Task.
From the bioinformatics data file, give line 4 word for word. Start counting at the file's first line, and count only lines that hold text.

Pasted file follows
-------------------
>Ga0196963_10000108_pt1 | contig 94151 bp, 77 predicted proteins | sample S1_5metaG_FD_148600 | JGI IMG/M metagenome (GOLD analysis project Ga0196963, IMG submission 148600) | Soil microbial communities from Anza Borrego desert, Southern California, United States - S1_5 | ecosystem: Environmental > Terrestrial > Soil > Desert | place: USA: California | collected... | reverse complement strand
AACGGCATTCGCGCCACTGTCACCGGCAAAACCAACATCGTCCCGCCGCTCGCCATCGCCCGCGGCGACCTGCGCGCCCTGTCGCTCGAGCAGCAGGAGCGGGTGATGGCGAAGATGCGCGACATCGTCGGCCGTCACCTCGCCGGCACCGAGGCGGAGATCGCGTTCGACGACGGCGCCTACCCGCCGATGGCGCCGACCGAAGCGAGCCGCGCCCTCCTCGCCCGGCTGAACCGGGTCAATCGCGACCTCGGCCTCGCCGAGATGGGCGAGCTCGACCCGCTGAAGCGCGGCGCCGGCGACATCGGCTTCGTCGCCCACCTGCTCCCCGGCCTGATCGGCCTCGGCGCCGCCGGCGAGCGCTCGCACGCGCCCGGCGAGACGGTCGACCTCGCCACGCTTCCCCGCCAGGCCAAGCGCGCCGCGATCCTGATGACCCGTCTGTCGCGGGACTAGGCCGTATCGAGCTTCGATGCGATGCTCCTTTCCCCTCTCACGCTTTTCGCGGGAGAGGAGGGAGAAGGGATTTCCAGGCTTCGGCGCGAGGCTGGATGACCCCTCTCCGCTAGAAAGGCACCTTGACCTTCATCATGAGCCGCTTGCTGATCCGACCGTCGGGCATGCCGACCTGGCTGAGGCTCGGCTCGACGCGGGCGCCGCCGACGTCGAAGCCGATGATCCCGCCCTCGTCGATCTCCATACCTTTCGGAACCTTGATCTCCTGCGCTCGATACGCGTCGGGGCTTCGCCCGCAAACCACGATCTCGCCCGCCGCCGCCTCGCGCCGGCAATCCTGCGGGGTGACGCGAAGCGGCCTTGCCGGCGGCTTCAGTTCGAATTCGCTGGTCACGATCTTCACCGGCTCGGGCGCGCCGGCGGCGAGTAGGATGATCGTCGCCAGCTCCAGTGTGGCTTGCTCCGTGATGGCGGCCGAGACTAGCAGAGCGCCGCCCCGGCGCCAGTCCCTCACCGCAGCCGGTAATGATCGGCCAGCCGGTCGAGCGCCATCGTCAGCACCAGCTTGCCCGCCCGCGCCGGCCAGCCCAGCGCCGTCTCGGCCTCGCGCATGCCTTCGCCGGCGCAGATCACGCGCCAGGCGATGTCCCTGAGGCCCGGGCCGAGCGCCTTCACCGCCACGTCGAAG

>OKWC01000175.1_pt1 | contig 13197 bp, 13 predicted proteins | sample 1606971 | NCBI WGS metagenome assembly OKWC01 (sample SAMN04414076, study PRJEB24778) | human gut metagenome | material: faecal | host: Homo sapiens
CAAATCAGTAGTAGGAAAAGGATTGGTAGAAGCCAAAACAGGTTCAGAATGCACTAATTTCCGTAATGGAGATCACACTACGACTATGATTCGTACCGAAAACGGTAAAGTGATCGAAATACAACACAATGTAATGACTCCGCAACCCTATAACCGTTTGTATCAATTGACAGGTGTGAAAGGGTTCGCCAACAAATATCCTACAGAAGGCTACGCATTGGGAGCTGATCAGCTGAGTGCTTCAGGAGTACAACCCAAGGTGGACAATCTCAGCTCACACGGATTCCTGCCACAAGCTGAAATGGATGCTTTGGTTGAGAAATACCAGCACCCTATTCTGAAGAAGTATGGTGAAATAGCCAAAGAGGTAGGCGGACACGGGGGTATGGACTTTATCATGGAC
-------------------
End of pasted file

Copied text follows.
CAAATCAGTAGTAGGAAAAGGATTGGTAGAAGCCAAAACAGGTTCAGAATGCACTAATTTCCGTAATGGAGATCACACTACGACTATGATTCGTACCGAAAACGGTAAAGTGATCGAAATACAACACAATGTAATGACTCCGCAACCCTATAACCGTTTGTATCAATTGACAGGTGTGAAAGGGTTCGCCAACAAATATCCTACAGAAGGCTACGCATTGGGAGCTGATCAGCTGAGTGCTTCAGGAGTACAACCCAAGGTGGACAATCTCAGCTCACACGGATTCCTGCCACAAGCTGAAATGGATGCTTTGGTTGAGAAATACCAGCACCCTATTCTGAAGAAGTATGGTGAAATAGCCAAAGAGGTAGGCGGACACGGGGGTATGGACTTTATCATGGAC